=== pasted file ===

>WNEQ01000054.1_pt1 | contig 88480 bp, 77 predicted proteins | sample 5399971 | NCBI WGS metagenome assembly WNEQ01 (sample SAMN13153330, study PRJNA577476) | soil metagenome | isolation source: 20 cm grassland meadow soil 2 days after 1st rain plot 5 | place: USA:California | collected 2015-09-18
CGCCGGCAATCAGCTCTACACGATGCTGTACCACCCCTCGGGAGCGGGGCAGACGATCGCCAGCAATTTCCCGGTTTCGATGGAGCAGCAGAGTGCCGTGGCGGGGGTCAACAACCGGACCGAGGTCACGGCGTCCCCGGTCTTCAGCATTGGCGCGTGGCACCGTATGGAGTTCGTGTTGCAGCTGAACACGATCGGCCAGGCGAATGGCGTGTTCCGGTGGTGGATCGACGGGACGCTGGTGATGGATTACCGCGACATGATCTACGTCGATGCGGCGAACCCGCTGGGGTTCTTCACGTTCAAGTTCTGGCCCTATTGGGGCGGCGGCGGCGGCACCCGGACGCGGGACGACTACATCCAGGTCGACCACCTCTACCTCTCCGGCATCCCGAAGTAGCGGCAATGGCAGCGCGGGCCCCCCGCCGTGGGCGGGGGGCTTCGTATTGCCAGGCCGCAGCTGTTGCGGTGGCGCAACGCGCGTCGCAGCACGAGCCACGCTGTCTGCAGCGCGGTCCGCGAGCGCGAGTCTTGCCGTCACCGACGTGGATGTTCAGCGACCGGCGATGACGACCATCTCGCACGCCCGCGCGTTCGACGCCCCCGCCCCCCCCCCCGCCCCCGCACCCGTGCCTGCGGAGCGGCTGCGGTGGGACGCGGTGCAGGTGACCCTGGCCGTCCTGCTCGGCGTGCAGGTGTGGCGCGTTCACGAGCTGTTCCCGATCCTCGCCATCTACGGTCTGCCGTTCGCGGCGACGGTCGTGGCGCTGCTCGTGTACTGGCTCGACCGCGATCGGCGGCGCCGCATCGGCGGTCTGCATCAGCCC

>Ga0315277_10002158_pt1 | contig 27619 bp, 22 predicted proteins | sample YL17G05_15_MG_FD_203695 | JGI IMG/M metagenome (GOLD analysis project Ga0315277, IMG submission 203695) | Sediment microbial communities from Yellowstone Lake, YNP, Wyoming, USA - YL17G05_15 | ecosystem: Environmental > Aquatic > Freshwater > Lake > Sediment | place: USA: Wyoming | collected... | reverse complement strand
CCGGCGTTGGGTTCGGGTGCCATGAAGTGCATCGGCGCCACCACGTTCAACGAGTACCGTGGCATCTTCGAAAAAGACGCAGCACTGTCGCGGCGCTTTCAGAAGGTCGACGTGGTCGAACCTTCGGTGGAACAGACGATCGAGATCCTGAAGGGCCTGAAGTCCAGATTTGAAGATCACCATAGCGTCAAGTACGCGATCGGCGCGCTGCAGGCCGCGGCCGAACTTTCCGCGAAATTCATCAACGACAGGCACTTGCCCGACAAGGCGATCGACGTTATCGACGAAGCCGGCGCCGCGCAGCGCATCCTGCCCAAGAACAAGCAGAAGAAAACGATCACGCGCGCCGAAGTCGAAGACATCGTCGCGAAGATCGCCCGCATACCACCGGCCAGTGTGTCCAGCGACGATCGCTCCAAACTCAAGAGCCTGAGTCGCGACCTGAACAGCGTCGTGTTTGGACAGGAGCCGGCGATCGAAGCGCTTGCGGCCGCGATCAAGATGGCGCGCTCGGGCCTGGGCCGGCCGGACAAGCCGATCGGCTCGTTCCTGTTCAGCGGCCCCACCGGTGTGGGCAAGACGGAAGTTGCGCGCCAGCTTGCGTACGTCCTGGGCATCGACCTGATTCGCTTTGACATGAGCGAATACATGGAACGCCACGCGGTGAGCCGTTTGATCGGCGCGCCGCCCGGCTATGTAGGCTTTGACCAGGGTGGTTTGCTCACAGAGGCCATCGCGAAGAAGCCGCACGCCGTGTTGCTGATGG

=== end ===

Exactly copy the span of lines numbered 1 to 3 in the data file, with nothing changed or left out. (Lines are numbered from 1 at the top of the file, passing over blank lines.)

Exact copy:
>WNEQ01000054.1_pt1 | contig 88480 bp, 77 predicted proteins | sample 5399971 | NCBI WGS metagenome assembly WNEQ01 (sample SAMN13153330, study PRJNA577476) | soil metagenome | isolation source: 20 cm grassland meadow soil 2 days after 1st rain plot 5 | place: USA:California | collected 2015-09-18
CGCCGGCAATCAGCTCTACACGATGCTGTACCACCCCTCGGGAGCGGGGCAGACGATCGCCAGCAATTTCCCGGTTTCGATGGAGCAGCAGAGTGCCGTGGCGGGGGTCAACAACCGGACCGAGGTCACGGCGTCCCCGGTCTTCAGCATTGGCGCGTGGCACCGTATGGAGTTCGTGTTGCAGCTGAACACGATCGGCCAGGCGAATGGCGTGTTCCGGTGGTGGATCGACGGGACGCTGGTGATGGATTACCGCGACATGATCTACGTCGATGCGGCGAACCCGCTGGGGTTCTTCACGTTCAAGTTCTGGCCCTATTGGGGCGGCGGCGGCGGCACCCGGACGCGGGACGACTACATCCAGGTCGACCACCTCTACCTCTCCGGCATCCCGAAGTAGCGGCAATGGCAGCGCGGGCCCCCCGCCGTGGGCGGGGGGCTTCGTATTGCCAGGCCGCAGCTGTTGCGGTGGCGCAACGCGCGTCGCAGCACGAGCCACGCTGTCTGCAGCGCGGTCCGCGAGCGCGAGTCTTGCCGTCACCGACGTGGATGTTCAGCGACCGGCGATGACGACCATCTCGCACGCCCGCGCGTTCGACGCCCCCGCCCCCCCCCCCGCCCCCGCACCCGTGCCTGCGGAGCGGCTGCGGTGGGACGCGGTGCAGGTGACCCTGGCCGTCCTGCTCGGCGTGCAGGTGTGGCGCGTTCACGAGCTGTTCCCGATCCTCGCCATCTACGGTCTGCCGTTCGCGGCGACGGTCGTGGCGCTGCTCGTGTACTGGCTCGACCGCGATCGGCGGCGCCGCATCGGCGGTCTGCATCAGCCC

>Ga0315277_10002158_pt1 | contig 27619 bp, 22 predicted proteins | sample YL17G05_15_MG_FD_203695 | JGI IMG/M metagenome (GOLD analysis project Ga0315277, IMG submission 203695) | Sediment microbial communities from Yellowstone Lake, YNP, Wyoming, USA - YL17G05_15 | ecosystem: Environmental > Aquatic > Freshwater > Lake > Sediment | place: USA: Wyoming | collected... | reverse complement strand